|Publication number||US5774554 A|
|Application number||US 08/617,326|
|Publication date||Jun 30, 1998|
|Filing date||Mar 18, 1996|
|Priority date||Mar 17, 1995|
|Also published as||EP0732673A2, EP0732673A3|
|Publication number||08617326, 617326, US 5774554 A, US 5774554A, US-A-5774554, US5774554 A, US5774554A|
|Inventors||Dennis Thomas Gilham|
|Original Assignee||Neopost Limited|
|Export Citation||BiBTeX, EndNote, RefMan|
|Patent Citations (8), Referenced by (31), Classifications (12), Legal Events (4)|
|External Links: USPTO, USPTO Assignment, Espacenet|
This invention relates to postage meters for printing franking impressions on mail items in respect of postage charges levied on those items and to verification of authenticity of the franking impressions printed on the mail items.
As is well known, postage meters carry out accounting procedures in respect of postage charges for mail items whereby the meter determines the revenue to the postal authority in respect of the postage charges applied to mail items by the user of the postage meter. When used in an authorized manner the amount of the postage charge printed in the franking impression is properly accounted for. Postage meters are constructed in a secure manner to prevent or at least inhibit use of the postage meter in an unauthorized manner. In the event that security is breached and the meter used in an unauthorized manner evidence of such breach is provided. The secure construction of the postage meter inhibits unauthorized access to the accounting means and to the print head of the postage meter whereby attempts might be made to operate the postage meter in a fraudulent manner in which for example higher amounts of postage charge are printed than are accounted for by the accounting means. It will be appreciated that, if franking impressions are printed on mail items and the cost of the postage charges represented by the franking impressions have not been properly accounted for, revenue value is stolen from the postal authority.
A further possibility of fraud on the postal authority is that a franking impression genuinely printed by a postage meter is replicated on a plurality of mail items whereby only the cost of postage charge for a single item is accounted for in respect of a plurality of items.
invention comprises a method of verifying postage charges used by a mail sender against postage purchased by the mail sender. The method includes the steps of storing a current transaction identity number at a remote center and each time a transaction to purchase postage from a remote center is effected, the remote center generates a new transaction identity number and transmits the new transaction identity number to a mail sender's postage meter. The mail sender's postage meter generates a serial number for each mail item processed by the postage meter and uses a unique key to generate an encrypted code from the serial number and the current transaction identity number. A franking impression, the encrypted code and an identification number relating to the postage meter are printed on the mail item. The mail is checked at a postal authority mail handling depot by reading the printed information from the mail item and using the identification number to determine the unique key and the current transaction identity number. The unique key is used to decrypt the encrypted code to yield the current transaction identity number. Comparison of the current transaction identity number stored in the remote center with the transaction identity number obtained from the encrypted code printed in the printed information enables the postage charge for the mail item to be verified.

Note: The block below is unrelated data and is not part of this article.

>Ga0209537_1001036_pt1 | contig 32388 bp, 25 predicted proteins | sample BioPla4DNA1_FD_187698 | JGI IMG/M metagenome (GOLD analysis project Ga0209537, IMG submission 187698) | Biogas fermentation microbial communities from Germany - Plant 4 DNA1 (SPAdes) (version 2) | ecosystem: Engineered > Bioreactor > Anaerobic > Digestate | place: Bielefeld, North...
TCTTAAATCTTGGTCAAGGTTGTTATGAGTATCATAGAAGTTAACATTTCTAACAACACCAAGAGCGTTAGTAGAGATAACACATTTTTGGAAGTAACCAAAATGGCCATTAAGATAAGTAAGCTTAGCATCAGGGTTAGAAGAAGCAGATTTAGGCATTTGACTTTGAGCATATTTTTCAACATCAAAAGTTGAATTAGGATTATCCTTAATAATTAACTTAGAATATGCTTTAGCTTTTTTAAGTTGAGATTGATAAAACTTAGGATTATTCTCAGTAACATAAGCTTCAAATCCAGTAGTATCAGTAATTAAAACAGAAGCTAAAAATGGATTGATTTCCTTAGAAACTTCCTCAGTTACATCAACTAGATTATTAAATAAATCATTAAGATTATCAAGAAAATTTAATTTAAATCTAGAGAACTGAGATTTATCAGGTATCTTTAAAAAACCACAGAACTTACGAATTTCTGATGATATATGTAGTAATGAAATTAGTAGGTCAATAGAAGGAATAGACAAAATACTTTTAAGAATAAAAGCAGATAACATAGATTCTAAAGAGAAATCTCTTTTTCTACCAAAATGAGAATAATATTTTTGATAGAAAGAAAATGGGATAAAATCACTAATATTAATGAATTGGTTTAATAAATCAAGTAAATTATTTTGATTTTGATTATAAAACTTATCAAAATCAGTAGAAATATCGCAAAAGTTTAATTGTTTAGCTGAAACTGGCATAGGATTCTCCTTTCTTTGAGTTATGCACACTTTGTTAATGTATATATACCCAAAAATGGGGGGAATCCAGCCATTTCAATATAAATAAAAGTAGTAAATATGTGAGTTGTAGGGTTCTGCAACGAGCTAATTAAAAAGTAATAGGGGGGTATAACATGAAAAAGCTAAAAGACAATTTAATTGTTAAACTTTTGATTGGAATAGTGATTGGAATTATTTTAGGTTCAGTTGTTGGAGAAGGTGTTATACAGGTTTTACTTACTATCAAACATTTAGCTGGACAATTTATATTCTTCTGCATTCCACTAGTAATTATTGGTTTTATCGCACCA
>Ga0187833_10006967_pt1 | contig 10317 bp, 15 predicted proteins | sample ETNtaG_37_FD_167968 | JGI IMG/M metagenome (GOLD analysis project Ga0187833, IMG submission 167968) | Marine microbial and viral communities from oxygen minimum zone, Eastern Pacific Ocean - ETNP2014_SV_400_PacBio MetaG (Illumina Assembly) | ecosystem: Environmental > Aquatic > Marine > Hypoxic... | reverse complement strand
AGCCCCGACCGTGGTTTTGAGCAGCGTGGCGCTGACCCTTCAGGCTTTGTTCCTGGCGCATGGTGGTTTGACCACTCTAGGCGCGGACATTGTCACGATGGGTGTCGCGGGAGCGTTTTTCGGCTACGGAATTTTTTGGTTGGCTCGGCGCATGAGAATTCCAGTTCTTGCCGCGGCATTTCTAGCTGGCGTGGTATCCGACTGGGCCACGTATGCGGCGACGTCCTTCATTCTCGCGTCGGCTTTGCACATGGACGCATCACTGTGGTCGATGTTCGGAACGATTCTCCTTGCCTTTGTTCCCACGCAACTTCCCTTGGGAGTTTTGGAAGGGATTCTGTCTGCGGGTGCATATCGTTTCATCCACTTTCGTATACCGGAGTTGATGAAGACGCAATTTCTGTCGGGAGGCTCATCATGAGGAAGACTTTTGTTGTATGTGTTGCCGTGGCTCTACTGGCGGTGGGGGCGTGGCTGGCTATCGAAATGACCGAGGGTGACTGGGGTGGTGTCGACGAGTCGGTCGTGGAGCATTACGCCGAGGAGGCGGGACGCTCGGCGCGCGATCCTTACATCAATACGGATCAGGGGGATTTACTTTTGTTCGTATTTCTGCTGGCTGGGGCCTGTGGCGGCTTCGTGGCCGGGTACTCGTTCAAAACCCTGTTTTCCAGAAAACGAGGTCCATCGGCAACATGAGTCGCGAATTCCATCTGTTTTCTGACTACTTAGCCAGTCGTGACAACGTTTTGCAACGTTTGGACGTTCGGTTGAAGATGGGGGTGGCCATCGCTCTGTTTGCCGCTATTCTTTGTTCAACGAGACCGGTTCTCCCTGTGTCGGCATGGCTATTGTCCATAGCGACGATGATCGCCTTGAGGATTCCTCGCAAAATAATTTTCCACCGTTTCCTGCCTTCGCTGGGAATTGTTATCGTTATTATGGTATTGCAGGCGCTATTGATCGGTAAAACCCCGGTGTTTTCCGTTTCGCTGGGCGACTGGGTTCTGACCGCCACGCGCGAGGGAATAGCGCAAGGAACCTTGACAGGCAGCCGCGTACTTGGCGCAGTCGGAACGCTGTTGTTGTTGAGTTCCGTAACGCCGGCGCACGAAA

An embodiment of the invention will be described hereinafter by way of example with reference to the drawings in which:
FIG. 1 illustrates a mail item,
FIG. 2 is a block diagram of mail preparation apparatus at a mail sender's location,
FIG. 3 is a block diagram of mail receiving apparatus at a postal authority location,
FIG. 4 is a flow chart of steps carried out by the apparatus of FIGS. 2 and 3 in preparing mail items and in verification of postage charges in a first method, and
FIG. 5 is a flow chart of steps carried out by the apparatus of FIGS. 2 and 3 in an alternative method.
Reference will be made first to FIG. 1 of the drawings. As is well known, mail items 10 such as envelopes carry destination information 11 and this information usually is located in a central area 12 of the envelope. The destination information may be printed on the outer surface of the envelope or, where window envelopes are used, the destination information is printed on an insert in the envelope. The destination information consists of a recipient 13 and postal address 14 to which it is required that the mail item be delivered by the postal authority, the postal address including a post code 15. The destination information 11 is in plain text of human readable characters but it is common for some mailers, especially high volume mailers, to print the post code 15 in bar code form.